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A wake-up call on domestic violence, by Dr Yasir Qadhi

Recently, there have been a number of tragic cases across the country regarding Muslim women who have been murdered by their partners. Some were divorced, others were in the process of getting divorced. In all of these cases, the husband was known by extended friends and community to be prone to violence and guilty of domestic abuse. In one case, the wife had called the police multiple times, worried that he might do something even after she had moved out, but those cries for help fell on deaf ears and her life was tragically taken, just as she had claimed would happen.

While it is true that no one can eliminate crime and violence in totality, we need to address some awkward topics and issues which might help significantly decrease violence against women.

Firstly: the stigma behind divorce needs to addressed head on. One of the, if not the, primary reason why women stay in abusive situations is because they have been taught that divorce is always shameful, and they feel that a future marriage might be more difficult because of the stigma of being a divorcee. Sadly, so many of our cultures have enshrined this false notion, and propagate it at every level (in household chatter, and in movies, and in snide remarks between friends). Subconsciously, so many men and women do feel this way about divorce, despite the fact that divorce was quite common amongst the Companions, and marriage with divorcees was completely normal amongst them.

Yes, it is true that if the marriage is going through some standard ups and downs, we try to reconcile, and we don’t resort to divorce as a first option. But there are red lines that, once crossed, make divorce a better or perhaps even a mandatory solution. No partner deserves to be abused and demeaned and harmed, and if that red line has been crossed, there is no stigma whatsoever in divorce. Our family elders, and community leaders, and religious clergy, should recognize that domestic violence is a serious matter that typically makes divorce the more Islamic option!

Secondly: we need to also recognize the sad reality of men mostly getting away with physical violence and being given a free pass to move on to another marriage. Generally speaking, while the family and friends of these men are well aware of their nature, no one thinks that it is wise to tell another spouse of such men’s past histories. Yet, even our Prophet (SAW) said to Fatima bint Qays that she should not marry an individual because he was known to beat his wife. There are types of abuse that some cultures, or maybe even the law of the land, might not necessarily criminalize, but society and family and friends need to step in at that stage, and help protect innocent women.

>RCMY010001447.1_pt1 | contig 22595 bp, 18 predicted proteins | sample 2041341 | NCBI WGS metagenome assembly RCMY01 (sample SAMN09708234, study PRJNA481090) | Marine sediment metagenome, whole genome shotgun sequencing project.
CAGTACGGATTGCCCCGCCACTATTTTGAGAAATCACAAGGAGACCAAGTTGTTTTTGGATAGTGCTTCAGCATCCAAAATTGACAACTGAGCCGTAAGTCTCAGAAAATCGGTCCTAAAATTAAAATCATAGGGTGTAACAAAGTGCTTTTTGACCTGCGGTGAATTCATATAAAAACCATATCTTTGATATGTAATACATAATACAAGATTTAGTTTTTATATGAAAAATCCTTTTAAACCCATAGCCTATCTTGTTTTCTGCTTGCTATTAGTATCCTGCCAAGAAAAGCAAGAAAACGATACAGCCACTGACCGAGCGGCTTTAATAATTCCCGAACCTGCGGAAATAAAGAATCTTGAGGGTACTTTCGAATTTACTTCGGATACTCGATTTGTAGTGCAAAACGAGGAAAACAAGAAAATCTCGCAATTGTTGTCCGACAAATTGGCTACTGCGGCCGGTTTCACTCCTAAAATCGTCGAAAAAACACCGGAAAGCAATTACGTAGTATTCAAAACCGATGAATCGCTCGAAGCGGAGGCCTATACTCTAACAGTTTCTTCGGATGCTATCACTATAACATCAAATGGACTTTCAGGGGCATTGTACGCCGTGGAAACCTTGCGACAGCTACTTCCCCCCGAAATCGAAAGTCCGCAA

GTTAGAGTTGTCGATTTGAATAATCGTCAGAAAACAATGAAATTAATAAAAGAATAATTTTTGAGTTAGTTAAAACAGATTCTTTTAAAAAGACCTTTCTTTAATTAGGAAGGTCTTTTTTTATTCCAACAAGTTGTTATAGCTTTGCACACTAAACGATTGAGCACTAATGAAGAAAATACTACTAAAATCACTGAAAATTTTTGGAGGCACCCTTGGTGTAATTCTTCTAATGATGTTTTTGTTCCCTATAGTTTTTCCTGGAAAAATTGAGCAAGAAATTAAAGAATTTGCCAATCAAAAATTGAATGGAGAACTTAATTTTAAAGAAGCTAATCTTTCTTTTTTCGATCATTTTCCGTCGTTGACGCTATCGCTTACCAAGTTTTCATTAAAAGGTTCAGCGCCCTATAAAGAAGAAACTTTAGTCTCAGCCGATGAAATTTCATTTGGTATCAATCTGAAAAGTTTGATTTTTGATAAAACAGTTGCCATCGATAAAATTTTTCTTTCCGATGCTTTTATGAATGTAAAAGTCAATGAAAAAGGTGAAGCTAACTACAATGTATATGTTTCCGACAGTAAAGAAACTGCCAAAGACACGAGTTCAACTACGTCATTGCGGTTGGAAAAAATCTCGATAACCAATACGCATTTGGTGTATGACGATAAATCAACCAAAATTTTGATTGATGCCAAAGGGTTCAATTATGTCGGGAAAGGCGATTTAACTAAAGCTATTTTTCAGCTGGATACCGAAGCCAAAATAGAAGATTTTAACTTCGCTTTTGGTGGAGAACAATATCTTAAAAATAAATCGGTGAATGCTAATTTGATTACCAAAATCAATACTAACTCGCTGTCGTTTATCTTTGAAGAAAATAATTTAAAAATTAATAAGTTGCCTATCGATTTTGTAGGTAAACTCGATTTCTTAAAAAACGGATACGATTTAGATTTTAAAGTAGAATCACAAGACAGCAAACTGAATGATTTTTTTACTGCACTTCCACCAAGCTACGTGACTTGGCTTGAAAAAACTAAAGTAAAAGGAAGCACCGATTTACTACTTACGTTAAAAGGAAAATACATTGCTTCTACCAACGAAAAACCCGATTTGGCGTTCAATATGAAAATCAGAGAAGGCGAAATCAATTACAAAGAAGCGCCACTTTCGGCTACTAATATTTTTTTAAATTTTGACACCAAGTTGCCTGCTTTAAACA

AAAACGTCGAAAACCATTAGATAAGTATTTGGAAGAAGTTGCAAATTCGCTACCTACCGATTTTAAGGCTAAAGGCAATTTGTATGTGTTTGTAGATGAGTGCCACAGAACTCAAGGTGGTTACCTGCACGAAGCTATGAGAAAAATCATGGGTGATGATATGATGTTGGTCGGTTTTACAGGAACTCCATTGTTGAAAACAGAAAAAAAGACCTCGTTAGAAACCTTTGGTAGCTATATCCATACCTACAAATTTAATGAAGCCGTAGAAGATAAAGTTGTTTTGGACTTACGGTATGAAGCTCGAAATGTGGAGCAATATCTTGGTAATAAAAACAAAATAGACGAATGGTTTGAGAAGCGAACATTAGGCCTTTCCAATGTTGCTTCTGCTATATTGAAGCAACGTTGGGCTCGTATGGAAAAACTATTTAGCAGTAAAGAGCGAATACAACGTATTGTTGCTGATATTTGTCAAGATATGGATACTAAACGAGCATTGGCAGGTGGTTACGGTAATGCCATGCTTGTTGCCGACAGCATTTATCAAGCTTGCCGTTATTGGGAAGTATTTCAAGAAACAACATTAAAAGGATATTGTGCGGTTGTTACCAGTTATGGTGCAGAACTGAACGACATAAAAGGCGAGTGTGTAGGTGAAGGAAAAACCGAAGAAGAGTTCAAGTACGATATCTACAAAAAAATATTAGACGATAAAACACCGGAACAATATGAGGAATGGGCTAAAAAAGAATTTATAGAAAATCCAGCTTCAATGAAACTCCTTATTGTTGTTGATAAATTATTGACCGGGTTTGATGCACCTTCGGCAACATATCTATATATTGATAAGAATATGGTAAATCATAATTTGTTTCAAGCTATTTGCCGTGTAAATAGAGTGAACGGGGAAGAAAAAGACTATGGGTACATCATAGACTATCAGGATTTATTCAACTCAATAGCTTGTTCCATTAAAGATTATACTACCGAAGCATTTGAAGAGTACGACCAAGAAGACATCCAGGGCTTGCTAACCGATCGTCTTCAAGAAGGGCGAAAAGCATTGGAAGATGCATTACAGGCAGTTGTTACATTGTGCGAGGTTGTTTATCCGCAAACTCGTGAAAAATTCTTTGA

Study after study shows that those prone to physical violence rarely change their ways, and if a man is known to have been an abuser, those closest to him should protect innocent women from being harmed by him. (Note: I’m not ruling out rehabilitation for all men, and in some cases a man might indeed repent and be a better person, but still his past in this regard should be known so that precautions can be taken).

Thirdly: while I despise the motto of ‘If you see something, say something’ when it comes to stereotyping Muslims and the whole ‘War on Terror’ for which it was created, this motto DOES aptly apply to situations of domestic violence. Families and friends of victims: if you see something, then don’t just say something, get involved! Tell the abused partner to speak up. Take every legal measure available. If possible, offer financial support (all too often, a main cause of staying in such a situation is that the abused wife feels alone financially, and doesn’t know where to go – hence the need for shelters for our sisters in every community!).

Hardly any man murders his partner without a long history of violence preceding that murder – we need to pay heed to those warning signs before its too late.

A Facebook post isn’t enough to combat such violence, and of course there are many caveats and disclaimers and other topics that can’t be addressed here. But it’s a start, and I plan to give more khutbahs about this issue to raise awareness, and I encourage other Imams to do the same.

Allah protect all those who face abuse – and we console ourselves with the fact that Judgment Day exists so that these who were harmed can face their oppressors and they shall be given full justice from the Mālik of Yawm al-Dīn.

Disclaimer: I’m not trivializing or ignoring abuse of the wife to the husband, as in some cases a woman physically abuses a man as well – but this post is about the more common reality of male violence against women.

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